Victory Day, formerly known as VJ Day, formerly known as Victory Over Japan Day, no longer is celebrated anywhere in the U.S. except in my formerly home State of Rhode Island and Providence Plantations.  It is celebrated the second Monday in August, even though Japan didn’t actually formally surrender until September 2, 1945.

The Ocean State is the only one that still observers an official holiday marking Japan’s surrender at the end of World War II. That’s been the case since 1975, when Arkansas dropped the commemoration, which it had already rechristened “World War II Memorial Day” by that point.

There have been attempts to rename the holiday here in Rhode Island, too – Gov. Ed DiPrete tried to transform it into Governor’s Bay Day, and in 1995 there was a bid to start to calling it “Peace and Remembrance Day” – but protests from veterans and traditionalists have always put the kibosh on them.

There’s no question World War II had an enormous impact on Rhode Island. More than 100,000 of the state’s residents served in the war, and 10,000 were killed, injured or lost.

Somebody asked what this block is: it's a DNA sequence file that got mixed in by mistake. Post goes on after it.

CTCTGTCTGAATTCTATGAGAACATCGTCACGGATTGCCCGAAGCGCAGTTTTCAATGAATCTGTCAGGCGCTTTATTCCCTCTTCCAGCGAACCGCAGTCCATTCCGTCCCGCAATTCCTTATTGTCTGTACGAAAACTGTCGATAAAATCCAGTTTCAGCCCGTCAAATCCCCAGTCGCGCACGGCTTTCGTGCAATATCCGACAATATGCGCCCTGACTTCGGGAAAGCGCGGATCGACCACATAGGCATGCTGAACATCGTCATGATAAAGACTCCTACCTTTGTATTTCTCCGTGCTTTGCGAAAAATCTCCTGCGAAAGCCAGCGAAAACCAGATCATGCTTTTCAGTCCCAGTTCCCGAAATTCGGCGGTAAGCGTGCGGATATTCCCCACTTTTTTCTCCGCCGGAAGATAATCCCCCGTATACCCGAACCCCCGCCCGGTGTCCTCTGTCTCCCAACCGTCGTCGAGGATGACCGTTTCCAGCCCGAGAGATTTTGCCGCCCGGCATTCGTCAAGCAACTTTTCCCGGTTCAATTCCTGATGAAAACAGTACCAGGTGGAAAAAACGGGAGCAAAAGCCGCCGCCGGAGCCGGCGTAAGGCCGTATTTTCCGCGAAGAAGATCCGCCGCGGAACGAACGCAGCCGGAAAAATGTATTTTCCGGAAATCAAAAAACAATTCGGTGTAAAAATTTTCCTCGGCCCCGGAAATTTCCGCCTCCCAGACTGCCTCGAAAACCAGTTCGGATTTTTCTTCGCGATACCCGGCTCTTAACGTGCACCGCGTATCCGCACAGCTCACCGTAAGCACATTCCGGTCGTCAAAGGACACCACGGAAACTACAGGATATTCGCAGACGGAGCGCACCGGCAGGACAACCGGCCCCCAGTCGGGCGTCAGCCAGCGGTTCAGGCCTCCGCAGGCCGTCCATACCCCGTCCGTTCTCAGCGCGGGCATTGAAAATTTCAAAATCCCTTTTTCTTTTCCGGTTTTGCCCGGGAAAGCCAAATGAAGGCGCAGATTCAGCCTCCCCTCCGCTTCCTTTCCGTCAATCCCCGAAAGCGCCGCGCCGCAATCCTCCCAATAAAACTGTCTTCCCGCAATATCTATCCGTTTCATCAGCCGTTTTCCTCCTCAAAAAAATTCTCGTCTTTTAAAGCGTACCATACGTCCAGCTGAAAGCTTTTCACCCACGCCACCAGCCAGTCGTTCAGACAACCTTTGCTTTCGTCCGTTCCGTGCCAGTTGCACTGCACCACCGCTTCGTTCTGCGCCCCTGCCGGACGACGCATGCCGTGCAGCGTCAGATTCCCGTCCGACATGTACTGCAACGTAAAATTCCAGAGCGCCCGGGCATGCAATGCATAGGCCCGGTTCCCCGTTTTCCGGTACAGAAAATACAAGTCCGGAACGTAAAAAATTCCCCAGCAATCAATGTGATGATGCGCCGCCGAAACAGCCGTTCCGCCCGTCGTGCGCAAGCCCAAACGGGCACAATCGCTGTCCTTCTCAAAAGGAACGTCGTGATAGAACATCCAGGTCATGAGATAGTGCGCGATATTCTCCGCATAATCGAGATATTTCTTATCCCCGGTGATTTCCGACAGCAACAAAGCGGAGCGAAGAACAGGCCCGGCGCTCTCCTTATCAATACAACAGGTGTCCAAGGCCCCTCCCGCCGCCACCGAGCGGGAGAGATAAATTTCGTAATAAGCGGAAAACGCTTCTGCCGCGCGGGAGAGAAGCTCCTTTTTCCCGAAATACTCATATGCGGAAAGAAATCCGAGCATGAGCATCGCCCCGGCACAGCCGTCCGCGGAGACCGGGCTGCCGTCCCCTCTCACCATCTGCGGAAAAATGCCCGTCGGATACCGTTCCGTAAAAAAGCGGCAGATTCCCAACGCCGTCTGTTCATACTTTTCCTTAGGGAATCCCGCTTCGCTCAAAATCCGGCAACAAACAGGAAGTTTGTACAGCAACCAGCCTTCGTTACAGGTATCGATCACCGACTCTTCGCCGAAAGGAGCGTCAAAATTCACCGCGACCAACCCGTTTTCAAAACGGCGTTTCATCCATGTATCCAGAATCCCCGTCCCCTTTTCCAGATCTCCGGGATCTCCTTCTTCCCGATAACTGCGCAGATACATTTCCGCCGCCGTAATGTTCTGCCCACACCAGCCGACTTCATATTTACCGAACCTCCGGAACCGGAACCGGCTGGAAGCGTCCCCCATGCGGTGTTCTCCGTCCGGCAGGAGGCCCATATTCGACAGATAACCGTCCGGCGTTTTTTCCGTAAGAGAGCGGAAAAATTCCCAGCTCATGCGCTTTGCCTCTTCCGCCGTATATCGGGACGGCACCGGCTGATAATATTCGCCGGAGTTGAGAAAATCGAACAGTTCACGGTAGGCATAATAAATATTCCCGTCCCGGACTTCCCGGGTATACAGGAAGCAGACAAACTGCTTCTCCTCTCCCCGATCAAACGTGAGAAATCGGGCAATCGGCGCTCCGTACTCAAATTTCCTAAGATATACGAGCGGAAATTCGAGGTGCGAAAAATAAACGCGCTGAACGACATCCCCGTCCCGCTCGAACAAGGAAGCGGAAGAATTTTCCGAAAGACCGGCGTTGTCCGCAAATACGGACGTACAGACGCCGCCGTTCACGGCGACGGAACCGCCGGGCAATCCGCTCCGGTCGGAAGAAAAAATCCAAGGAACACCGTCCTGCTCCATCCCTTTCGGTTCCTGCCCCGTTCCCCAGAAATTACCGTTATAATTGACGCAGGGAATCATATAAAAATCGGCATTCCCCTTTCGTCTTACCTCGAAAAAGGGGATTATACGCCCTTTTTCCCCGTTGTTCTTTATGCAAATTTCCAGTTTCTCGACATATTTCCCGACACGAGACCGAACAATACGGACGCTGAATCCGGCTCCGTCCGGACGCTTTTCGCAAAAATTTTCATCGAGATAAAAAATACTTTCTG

There is a memorial outside the library in Barrington, Rhode Island, where we used to live, with the names of 26 town residents killed during World War II. Twenty-six. From a tiny town in a tiny state. I think it is nearly impossible for us today to appreciate the sacrifices made.

[Barrington, RI][Image Source]

Or the will it took to insist on unconditional surrender.

Or the joy when the war truly was over.

VJ Day NY Times. w border

I’ve posted this video before, but it’s worth posting again:

VJ Day, Honolulu Hawaii, August 14, 1945 from Richard Sullivan on Vimeo.

In September, the formal surrender papers would be signed on the USS Missouri:

[Featured Image Source: VJ Day in San Francisco & Redwood City, California ]


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